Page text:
Sir Anthony Seldon is the former headmaster of Wellington College, one of the first schools to introduce well-being classes into its curriculum. He’s also a co-founder of Action for Happiness. In his new book, Beyond Happiness, he suggests we need to look beyond ‘workaday happiness’ to find something more non-rational and spiritual, which he calls Read more…

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The physicist Lawrence Krauss recently argued that education should teach all children the central tenet of science – ‘nothing is sacred’. Not God, not human rights, not democracy, not the environment. Nothing. Emile Durkheim, one of the founding fathers of sociology, would disagree. Durkheim argued in The Elementary Forms of Religious Life (1912) that, though Read more…

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The ‘politics of well-being’ has a credibility issue with politicians and the general public, partly because of how research is communicated. In brief, there is too much leaping for joy. National and international well-being reports from the last four years tend to have a homogenous style or visual look, which is also reinforced in the Read more…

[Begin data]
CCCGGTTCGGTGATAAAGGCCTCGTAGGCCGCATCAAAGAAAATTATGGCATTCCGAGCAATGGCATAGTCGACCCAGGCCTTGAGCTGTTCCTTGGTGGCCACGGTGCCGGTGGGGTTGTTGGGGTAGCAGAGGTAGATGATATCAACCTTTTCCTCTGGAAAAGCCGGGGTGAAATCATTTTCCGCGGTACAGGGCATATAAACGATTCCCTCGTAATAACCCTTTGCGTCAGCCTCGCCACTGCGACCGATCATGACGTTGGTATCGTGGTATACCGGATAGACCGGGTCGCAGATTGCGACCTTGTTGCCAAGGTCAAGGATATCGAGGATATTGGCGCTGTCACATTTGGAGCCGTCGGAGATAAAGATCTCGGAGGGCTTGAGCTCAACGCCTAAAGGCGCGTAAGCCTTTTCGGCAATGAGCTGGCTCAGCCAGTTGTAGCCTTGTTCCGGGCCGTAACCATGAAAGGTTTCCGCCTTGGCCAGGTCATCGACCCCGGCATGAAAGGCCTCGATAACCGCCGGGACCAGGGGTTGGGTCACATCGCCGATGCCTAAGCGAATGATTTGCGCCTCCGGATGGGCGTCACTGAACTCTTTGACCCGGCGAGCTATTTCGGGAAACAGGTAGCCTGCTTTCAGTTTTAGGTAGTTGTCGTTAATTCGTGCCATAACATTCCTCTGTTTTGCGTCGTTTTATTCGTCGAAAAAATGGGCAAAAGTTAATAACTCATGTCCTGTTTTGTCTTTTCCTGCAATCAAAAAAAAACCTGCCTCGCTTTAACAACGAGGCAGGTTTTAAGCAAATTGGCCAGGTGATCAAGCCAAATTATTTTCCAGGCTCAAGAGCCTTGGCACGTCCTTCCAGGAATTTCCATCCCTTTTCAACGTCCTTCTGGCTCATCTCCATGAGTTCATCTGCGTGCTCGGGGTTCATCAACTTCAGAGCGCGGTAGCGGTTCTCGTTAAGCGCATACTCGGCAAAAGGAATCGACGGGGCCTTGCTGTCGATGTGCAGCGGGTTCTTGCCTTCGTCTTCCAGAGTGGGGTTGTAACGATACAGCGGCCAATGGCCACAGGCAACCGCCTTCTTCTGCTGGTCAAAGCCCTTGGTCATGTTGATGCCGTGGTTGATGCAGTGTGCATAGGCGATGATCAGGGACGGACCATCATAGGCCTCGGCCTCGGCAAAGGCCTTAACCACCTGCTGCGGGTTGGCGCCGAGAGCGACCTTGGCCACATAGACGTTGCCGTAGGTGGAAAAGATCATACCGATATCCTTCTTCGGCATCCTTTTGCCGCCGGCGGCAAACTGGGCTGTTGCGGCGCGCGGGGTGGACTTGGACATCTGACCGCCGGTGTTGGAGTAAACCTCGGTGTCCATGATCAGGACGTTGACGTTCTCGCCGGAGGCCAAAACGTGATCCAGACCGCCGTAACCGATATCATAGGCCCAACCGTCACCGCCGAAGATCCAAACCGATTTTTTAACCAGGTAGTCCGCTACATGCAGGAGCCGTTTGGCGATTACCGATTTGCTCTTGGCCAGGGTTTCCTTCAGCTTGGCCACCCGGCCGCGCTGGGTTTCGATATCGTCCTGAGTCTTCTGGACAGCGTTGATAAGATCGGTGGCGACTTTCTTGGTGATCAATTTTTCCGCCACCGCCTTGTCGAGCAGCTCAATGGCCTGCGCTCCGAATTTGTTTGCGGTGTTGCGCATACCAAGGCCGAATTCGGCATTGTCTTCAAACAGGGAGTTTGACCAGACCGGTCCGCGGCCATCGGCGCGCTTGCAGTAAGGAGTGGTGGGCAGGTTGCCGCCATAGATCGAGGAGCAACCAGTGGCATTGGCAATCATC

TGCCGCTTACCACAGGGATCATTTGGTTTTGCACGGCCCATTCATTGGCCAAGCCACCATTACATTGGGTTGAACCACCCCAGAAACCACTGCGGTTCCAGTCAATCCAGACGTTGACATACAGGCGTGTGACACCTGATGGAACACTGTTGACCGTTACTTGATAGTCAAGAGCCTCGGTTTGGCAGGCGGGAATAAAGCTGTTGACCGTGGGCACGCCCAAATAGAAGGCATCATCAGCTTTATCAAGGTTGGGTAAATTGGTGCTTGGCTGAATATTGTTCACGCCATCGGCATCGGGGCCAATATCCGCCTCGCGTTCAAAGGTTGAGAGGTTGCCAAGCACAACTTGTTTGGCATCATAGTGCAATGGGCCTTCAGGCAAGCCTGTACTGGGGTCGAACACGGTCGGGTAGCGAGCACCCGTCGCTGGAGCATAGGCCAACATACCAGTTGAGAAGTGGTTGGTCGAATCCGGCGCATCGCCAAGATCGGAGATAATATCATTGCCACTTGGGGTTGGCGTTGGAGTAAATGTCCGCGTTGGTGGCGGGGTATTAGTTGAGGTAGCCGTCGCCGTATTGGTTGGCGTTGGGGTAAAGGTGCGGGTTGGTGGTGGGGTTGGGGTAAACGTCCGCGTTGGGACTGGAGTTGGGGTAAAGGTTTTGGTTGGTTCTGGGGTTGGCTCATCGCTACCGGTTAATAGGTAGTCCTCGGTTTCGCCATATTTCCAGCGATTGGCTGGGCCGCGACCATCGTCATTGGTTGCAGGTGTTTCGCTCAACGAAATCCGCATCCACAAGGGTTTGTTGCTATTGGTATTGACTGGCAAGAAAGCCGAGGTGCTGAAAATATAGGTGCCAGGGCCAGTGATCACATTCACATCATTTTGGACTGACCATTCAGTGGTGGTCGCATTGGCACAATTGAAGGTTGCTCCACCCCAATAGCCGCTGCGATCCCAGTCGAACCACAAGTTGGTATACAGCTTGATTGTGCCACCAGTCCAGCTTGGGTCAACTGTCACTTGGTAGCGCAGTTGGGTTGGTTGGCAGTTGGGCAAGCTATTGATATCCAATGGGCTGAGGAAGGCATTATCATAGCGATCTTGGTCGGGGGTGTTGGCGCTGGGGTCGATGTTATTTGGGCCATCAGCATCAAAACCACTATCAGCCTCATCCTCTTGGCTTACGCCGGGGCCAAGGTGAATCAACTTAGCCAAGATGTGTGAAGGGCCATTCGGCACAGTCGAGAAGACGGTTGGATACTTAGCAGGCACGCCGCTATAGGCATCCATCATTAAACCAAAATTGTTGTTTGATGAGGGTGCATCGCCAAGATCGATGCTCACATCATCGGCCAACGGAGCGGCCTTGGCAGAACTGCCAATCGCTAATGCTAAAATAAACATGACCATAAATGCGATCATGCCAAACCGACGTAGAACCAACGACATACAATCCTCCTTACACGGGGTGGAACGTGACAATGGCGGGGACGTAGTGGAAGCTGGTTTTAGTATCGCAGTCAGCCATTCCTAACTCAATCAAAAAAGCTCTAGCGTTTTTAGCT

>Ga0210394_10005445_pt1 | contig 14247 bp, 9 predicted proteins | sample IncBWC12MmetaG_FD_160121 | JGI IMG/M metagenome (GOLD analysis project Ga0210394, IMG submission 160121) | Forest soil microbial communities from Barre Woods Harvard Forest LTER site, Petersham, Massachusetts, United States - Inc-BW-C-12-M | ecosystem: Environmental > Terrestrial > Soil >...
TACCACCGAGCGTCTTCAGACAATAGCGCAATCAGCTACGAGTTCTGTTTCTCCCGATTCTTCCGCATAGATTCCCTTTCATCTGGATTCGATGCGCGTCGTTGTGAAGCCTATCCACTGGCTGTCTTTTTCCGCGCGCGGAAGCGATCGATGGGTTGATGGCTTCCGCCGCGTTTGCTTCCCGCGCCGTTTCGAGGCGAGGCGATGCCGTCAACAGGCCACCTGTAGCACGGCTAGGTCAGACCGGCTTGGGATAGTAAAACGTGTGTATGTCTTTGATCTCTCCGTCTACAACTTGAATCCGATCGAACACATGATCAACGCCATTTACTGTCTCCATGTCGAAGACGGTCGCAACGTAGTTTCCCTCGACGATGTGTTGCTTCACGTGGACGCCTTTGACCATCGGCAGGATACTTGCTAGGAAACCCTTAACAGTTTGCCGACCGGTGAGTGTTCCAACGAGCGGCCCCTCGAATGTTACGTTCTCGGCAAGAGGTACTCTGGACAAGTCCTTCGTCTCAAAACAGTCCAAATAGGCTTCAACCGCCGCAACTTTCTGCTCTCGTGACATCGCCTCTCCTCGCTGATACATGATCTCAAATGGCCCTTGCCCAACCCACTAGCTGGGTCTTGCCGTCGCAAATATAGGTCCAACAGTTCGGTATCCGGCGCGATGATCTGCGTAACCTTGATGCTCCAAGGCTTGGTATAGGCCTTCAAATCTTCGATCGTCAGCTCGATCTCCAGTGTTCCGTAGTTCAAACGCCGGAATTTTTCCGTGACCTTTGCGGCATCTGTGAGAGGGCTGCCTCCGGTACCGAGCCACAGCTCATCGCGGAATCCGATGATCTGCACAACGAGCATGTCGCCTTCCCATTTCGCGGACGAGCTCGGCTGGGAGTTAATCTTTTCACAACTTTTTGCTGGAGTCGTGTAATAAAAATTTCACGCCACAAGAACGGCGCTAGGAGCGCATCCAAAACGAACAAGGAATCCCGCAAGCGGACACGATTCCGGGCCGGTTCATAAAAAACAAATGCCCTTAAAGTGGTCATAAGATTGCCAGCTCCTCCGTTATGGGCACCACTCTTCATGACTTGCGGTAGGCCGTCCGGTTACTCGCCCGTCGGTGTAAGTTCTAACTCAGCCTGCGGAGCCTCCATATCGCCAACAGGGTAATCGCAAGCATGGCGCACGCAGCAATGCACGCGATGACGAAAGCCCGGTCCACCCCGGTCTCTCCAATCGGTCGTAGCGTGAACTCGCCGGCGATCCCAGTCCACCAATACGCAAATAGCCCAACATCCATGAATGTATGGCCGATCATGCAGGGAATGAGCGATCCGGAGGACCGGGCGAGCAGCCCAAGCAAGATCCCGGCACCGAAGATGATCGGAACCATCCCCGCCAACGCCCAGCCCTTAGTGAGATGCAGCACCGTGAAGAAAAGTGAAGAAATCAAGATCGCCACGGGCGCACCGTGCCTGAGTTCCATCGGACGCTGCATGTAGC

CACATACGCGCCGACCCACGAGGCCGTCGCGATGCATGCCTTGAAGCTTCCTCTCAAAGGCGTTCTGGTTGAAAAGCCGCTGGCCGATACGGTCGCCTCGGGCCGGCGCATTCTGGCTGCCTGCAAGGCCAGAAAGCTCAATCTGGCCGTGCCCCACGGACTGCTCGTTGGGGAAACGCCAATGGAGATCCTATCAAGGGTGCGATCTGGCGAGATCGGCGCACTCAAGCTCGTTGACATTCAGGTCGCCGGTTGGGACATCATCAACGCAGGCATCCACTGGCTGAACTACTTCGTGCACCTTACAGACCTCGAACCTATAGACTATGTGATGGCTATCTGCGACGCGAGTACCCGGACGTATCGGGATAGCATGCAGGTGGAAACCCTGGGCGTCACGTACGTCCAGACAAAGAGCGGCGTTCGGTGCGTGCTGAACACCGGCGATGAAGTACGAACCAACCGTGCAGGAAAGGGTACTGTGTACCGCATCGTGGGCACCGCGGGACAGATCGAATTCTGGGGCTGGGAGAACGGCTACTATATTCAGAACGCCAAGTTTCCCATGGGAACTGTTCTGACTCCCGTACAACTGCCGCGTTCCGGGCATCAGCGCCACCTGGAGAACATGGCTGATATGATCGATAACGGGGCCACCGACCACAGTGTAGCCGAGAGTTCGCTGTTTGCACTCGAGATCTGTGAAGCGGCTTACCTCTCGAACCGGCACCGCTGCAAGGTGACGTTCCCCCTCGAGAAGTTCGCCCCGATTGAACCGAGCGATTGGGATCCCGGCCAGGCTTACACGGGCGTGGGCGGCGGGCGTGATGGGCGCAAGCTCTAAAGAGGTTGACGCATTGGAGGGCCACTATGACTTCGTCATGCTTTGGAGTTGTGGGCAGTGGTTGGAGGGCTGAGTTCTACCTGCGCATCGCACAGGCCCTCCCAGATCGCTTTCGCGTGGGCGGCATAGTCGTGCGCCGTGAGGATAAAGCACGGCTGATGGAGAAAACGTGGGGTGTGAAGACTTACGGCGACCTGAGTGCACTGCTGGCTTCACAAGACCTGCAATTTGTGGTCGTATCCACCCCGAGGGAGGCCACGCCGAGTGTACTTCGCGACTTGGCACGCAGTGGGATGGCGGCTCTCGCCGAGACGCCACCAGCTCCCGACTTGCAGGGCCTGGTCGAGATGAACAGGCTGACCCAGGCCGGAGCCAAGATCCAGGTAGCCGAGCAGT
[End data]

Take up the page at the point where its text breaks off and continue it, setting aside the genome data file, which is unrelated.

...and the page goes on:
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This year I’ve developed and trialled an eight-part course in practical philosophy, called Philosophies for Life. The pilot was financed by the Arts and Humanities Research Council via Queen Mary, University of London.  I trialled the course with three partner organizations: Saracens rugby club; New College Lanarkshire and HMP Low Moss prison; and Manor Gardens Read more…

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I went to the book-launch of a new book on well-being policy yesterday, which brought together some leading figures in this nascent movement – including David Halpern of the government’s ‘nudge unit’, Canadian economist John Helliwell, psychologist Maurren O’Hara, and Juliet Michaelson of the new economics foundation. The book – Well-being and Beyond – is Read more…

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